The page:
Farage and his shower, unused to scrutiny and criticism, have been complaining about “a morally reprehensible” “smear campaign” against its candidates in the run-up to this week’s council elections. It’s unfair, and unsporting, they bleat, to pick up on comments their candidates have made on Twitter and Facebook. Well, welcome to the rough-and-tumble world of serious bourgeois politics, Mr Farage: after all you’ve always wanted to be a part of it, haven’t you?
Today’s Daily Mirror carries an excellent exposé of UKIP candidate Alex Wood giving a Nazi salute and with a knife between his teeth (above). His Facebook page contains these comments about Africans:
“If I’m completely honest mate, they disgust me. I mean just look at the mud huts they live in and how they kill each other. It’s quite barbaric.
” This is what UKIP wants to prevent – our country ending up like Africa or some other third world country.”
The Shiraz legal team tell me that I have to point out that Mr Wood denies making those comments: ha ha ha.
Wood has now been suspended from the party and removed as a candidate: but how the hell did he get accepted as a member and selected as a candidate in the first place?
Even before the Wood exposé, UKIP had been forced to suspend another candidate, Anna-Marie Crampton, following these comments on the site Secrets of the Fed in which she claimed that the second world war was “engineered by the Zionists” in order to bring about the creation of the state of Israel. She also claimed that Zionists caused the Holocaust:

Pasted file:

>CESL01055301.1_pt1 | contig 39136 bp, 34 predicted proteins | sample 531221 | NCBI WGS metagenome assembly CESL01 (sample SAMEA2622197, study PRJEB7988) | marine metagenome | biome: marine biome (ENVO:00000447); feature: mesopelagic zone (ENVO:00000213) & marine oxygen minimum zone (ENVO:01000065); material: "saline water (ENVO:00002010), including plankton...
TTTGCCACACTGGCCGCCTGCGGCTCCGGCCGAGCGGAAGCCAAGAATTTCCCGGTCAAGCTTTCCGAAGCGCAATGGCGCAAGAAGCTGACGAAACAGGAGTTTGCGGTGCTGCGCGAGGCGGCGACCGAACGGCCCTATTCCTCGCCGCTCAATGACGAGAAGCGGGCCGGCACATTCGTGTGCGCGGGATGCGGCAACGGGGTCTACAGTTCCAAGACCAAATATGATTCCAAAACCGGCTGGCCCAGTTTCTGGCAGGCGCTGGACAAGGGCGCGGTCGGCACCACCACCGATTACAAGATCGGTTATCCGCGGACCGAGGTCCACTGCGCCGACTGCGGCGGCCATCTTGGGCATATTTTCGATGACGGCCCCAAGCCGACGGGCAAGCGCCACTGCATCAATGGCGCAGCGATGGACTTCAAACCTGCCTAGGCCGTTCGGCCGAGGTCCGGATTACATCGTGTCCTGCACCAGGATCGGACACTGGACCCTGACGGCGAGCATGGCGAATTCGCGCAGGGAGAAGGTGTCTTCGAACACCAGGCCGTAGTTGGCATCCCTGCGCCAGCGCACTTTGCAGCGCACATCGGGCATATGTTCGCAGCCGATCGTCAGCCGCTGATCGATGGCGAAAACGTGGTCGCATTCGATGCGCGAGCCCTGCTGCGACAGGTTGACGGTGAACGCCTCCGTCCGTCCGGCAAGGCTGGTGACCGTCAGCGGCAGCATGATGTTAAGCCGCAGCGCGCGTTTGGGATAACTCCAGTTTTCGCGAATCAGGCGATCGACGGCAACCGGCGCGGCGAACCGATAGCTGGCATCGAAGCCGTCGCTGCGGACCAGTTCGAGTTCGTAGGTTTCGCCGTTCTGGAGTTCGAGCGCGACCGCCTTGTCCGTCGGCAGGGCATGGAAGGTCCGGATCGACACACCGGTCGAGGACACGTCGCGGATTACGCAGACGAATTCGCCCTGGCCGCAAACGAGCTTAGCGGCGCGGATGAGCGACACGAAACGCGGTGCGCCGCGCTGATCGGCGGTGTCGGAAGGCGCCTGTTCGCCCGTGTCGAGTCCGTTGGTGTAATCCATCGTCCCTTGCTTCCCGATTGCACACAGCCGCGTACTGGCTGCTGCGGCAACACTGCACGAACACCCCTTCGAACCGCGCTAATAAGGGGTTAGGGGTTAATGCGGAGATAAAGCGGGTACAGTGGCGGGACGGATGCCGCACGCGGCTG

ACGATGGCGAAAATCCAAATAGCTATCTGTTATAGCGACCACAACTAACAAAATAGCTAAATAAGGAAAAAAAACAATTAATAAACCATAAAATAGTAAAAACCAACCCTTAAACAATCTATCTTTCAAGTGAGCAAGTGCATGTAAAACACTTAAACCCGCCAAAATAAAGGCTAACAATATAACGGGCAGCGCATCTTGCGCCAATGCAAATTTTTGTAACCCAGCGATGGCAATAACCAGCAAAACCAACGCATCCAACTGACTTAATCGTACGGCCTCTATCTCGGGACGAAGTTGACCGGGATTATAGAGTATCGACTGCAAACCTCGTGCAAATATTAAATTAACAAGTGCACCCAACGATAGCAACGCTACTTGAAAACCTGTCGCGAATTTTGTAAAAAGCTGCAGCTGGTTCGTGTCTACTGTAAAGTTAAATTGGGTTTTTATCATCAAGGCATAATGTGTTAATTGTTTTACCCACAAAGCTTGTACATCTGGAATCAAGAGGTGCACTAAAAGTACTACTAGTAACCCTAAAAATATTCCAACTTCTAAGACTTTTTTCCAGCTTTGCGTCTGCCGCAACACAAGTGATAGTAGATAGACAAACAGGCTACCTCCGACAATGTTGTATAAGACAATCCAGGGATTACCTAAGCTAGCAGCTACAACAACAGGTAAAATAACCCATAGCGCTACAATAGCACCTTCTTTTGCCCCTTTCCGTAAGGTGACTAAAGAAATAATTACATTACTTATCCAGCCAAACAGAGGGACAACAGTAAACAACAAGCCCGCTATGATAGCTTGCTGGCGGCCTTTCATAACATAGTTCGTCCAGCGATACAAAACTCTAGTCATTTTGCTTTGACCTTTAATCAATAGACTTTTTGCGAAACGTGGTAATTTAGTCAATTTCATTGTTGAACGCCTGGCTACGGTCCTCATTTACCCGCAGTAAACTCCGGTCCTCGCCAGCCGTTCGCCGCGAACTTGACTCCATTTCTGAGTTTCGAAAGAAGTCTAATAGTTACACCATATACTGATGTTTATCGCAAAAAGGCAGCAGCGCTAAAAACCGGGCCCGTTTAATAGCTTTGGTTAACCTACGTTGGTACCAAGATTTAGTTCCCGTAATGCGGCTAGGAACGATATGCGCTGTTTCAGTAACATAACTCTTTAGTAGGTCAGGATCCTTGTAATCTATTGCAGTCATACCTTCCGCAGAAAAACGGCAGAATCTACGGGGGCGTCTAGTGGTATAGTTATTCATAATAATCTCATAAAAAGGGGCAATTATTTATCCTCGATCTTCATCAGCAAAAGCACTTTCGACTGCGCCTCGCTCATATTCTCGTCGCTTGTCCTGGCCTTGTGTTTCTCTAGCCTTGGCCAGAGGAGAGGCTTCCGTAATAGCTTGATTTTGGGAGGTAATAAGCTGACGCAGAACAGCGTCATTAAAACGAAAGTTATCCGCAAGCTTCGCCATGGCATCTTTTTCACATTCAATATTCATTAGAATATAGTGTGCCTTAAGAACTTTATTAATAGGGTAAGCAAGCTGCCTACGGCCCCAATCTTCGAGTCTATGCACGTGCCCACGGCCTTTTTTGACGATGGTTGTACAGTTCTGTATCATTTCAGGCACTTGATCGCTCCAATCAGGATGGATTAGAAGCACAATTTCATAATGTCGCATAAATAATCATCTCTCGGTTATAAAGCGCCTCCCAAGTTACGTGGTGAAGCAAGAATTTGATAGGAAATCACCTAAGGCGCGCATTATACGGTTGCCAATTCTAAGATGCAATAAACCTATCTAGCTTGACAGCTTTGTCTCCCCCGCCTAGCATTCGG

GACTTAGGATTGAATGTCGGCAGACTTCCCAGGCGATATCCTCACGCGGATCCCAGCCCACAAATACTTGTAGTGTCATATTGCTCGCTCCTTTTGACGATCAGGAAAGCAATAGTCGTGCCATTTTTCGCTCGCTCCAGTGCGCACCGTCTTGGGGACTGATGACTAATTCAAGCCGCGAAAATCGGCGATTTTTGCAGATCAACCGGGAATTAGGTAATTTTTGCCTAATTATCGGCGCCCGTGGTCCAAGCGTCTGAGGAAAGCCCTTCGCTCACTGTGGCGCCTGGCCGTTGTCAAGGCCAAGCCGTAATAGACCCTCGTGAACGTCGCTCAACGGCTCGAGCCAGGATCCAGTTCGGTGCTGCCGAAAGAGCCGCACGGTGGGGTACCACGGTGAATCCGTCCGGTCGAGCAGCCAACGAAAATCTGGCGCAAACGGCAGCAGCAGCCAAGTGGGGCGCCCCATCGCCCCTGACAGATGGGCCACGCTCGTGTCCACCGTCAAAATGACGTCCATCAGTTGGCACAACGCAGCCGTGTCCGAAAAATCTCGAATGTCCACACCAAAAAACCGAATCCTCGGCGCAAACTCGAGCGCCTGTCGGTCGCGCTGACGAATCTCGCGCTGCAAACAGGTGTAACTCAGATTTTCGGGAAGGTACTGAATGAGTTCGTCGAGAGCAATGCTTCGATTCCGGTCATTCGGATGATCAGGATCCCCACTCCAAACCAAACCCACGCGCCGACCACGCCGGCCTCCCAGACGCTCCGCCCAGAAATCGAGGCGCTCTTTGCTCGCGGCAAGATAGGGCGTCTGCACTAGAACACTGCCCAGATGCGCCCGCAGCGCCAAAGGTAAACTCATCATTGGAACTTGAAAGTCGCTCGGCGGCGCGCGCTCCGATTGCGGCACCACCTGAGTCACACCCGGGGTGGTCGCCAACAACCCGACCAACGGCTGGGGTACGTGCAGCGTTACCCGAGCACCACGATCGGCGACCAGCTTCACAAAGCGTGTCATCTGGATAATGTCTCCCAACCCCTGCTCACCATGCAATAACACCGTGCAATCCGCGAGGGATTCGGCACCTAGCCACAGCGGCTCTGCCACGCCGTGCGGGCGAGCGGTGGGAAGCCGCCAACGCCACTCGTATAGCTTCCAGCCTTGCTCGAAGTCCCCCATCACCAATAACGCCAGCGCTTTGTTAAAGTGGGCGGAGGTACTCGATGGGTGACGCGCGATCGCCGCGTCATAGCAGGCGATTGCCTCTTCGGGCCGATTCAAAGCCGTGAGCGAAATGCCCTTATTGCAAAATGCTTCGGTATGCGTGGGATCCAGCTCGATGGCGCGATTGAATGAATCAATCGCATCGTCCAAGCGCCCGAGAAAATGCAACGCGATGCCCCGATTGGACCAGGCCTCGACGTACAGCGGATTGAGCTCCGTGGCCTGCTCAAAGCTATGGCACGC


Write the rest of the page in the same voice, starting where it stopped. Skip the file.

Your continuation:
“Only the Zionists could sacrifice their own in the gas chambers…It was thanks to them that six million Jews were murdered in the war.”
Again, our legal eagles insist that I inform you that Ms Crampton denies that she made the comments, claiming the site was…ha ha ha…hacked…
What else have we got? Oh yes, there’s retired sheep farmer Susan Bowen, selected to stand in Tintagel, but now removed following the discovery that she used to be in the BNP.
Then there’s Chris Scotton, suspended from membership and as candidate in Leicester, following exposure of his Facebook “liking” for the English Defence League.
Well, at least Farage and his cronies did something about a few of the Nazis in their ranks: but what about Caven Vines, UKIP candidate in Rotherham, with close links to the BNP, who thinks there are too many Muslims in Britain? UKIP have refused to condemn him or, indeed, do anything at all about him.